The traditional dictum ‘eat less, live long’ is well known. Scientists are now trying to figure out if this indeed works at the cellular level.

A preliminary report by a team of Indian scientists has explored how restricted diet affects molecular mechanisms leading to prolonging lifespan and delaying age-related diseases. They have conducted experiments in nematodes (worms).

These studies indicate that dietary restriction influences the functioning of the ‘endoplasmic reticulum’, training it to mount a stress response when overloaded with unfolded proteins effectively. This results in degradation of unwanted proteins, thereby preventing the building-up of toxins which in turn translates into the longevity of the cell.

The endoplasmic reticulum is a cell structure that participates in synthesis and modification of amino acid chains into functional proteins within the cell. Glucose molecules play a significant role in helping it to carry out the protein folding process.

When diet is restricted, there is inadequate glucose level which triggers mild stress in endoplasmic reticulum due to increased load of unfolded proteins. It immediately responds by improving its machinery to clean up misfolded proteins to reduce cell toxicity.

As we age, there is an increase in misfolded proteins due to natural deterioration of endoplasmic reticulum, contributing to ageing and age-related diseases like Alzheimer’s.

“A restricted diet from an early age primes endoplasmic reticulum to gear up to perform better and achieve hormesis — the process by which a small amount of stress reprograms a cell to resist acute stress at a later stage. This memorised condition prevails at an advanced age also, thereby preventing age-related disorders and increase in life span,” explained Arnab Mukhopadhyay from the New Delhi-based National Institute of Immunology, who led the research, while speaking to India Science Wire.

The team observed the growth patterns in two groups of worms: one was given a restricted diet, while the other group had free access to food. It was observed that worms fed on a restricted diet had a better ability to maintain healthy endoplasmic reticulum and showed a 30-40% increase in lifespan compared to the other group.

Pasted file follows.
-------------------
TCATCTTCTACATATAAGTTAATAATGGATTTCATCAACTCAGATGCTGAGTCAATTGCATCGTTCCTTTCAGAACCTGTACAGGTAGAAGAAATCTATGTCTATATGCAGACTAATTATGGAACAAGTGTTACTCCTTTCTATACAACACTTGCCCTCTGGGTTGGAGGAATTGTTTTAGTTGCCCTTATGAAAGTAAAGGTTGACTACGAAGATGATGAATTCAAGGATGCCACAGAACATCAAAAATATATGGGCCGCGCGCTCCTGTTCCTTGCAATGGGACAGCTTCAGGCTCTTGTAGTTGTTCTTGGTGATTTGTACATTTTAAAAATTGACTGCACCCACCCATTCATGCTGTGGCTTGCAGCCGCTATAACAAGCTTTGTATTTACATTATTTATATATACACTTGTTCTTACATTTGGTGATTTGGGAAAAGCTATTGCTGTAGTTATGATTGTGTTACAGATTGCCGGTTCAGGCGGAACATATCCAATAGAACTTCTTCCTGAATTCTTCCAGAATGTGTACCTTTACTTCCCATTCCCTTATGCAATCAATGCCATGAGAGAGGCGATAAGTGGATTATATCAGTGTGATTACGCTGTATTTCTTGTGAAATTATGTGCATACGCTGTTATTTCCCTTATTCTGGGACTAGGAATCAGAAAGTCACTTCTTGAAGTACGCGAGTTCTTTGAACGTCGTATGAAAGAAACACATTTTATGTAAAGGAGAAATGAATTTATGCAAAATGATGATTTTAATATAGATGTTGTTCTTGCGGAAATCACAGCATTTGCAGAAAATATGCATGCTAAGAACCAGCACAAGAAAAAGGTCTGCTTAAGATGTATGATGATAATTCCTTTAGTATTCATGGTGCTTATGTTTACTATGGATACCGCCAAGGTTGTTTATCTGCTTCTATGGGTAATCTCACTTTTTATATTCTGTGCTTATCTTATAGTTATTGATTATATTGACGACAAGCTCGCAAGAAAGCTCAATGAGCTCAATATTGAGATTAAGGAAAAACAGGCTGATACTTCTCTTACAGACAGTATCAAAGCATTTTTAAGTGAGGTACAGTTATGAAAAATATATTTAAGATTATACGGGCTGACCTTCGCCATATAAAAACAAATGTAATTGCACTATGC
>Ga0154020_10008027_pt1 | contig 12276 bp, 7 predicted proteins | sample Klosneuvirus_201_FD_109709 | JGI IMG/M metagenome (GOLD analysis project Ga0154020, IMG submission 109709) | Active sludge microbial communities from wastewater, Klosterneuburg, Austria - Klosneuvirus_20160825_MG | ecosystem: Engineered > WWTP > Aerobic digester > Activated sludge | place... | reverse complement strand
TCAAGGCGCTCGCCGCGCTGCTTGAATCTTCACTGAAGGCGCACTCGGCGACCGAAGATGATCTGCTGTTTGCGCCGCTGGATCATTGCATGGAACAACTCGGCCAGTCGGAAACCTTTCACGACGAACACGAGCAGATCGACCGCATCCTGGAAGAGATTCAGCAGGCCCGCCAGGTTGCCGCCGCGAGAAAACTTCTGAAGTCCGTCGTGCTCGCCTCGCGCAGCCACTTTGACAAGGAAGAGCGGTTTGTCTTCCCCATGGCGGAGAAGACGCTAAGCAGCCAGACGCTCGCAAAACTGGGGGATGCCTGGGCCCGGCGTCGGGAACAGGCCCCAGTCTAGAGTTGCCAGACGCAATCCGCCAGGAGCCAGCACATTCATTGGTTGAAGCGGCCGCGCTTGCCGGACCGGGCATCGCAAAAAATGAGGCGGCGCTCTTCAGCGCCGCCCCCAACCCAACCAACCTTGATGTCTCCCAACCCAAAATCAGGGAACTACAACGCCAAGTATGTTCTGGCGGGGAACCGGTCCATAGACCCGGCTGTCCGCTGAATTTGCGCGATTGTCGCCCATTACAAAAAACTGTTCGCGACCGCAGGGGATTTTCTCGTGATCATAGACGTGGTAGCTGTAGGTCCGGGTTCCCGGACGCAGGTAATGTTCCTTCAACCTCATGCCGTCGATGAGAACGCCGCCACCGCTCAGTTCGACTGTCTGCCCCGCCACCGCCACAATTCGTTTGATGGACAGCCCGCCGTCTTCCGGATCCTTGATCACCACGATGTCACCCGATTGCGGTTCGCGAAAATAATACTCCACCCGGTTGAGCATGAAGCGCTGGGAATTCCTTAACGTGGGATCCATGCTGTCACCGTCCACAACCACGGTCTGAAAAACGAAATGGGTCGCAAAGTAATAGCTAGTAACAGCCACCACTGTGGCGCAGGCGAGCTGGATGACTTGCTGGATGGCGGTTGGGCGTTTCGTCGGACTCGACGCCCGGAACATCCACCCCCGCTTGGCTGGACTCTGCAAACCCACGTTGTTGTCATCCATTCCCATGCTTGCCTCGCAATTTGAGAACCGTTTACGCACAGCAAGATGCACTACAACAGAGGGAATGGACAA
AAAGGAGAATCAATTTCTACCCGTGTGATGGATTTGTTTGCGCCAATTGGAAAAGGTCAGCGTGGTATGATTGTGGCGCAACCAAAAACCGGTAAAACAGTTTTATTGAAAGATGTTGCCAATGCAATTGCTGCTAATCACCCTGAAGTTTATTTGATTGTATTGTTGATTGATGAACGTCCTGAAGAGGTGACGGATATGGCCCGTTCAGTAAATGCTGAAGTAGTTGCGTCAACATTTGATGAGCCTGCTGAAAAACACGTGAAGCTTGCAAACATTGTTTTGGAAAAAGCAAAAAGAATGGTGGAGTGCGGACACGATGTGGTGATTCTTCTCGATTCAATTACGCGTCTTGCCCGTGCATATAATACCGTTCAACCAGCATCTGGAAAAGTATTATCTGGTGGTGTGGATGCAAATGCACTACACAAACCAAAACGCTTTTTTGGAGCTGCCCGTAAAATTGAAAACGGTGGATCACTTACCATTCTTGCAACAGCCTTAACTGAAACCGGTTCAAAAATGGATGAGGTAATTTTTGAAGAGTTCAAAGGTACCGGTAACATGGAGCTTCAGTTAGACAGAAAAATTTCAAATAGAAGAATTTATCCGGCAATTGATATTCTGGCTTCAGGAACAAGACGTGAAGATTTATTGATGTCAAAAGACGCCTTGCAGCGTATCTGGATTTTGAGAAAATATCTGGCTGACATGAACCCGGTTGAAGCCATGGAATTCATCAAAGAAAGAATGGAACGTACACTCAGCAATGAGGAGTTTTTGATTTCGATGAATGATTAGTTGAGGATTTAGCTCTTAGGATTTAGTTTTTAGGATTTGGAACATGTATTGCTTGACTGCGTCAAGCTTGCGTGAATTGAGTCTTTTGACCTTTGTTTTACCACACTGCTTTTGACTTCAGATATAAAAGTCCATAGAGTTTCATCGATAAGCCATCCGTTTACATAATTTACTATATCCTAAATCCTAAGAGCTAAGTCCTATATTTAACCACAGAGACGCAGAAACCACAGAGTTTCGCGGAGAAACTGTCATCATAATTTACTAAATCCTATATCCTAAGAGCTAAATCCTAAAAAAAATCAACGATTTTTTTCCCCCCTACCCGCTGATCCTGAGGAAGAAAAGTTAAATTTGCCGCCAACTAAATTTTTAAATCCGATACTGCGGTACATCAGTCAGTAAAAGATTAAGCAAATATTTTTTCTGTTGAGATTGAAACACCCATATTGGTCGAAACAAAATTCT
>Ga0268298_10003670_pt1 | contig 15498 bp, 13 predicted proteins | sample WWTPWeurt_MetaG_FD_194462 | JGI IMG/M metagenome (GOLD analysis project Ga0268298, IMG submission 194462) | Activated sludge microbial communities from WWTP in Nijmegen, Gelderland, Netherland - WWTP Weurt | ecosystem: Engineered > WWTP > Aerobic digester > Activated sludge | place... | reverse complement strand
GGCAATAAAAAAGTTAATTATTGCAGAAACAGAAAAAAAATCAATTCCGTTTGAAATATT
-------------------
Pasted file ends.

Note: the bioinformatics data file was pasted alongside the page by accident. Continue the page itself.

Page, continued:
By using a mutant worm that gulps food at a much slower rate compared to wild-type, the team observed that slow food consumption led to a dramatic increase in longevity and better health in the worm.

Since it is difficult to comply with a strict diet regimen in practical life, the group explored the possibility of a drug that could mimic a restricted diet condition. For this, a readily available chemical called tunicamycin was fed to worms without any dietary restrictions. The compound was exposed to worms briefly during their early stages of development. Also, a fluorescent reporter gene was introduced in the worms to map the exact happenings at the cellular level.

It was found that the chemical in small doses blocked the availability of glucose and its derivatives for the endoplasmic reticulum proteins preventing their proper folding. It acted like a priming agent on cell structure, inducing mild stress in worms. The worm’s lifespan increased by about 20%, indicating that the molecule produced an effect similar to diet restriction condition.

“Our study opens the possibility of using endoplasmic reticulum-targeted pharmacological interventions to mimic the longevity and health effects of dietary restrictions. A small dose given early in life can prime the structure to function better in adult life,” said Dr Mukhopahyay. More animal studies are being planned now.

The research team included Latika Matai, Gautam Chandra Sarkar, Manish Chamoli, Yasir Malik and Umanshi Rautela (NII); Shashi Shekhar Kumar and Nihar Ranjan Jana (National Brain Research Center); and Kausik Chakraborty (Institute of Genomics and Integrative Biology). The results were published in the journal PNAS

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(India Science Wire)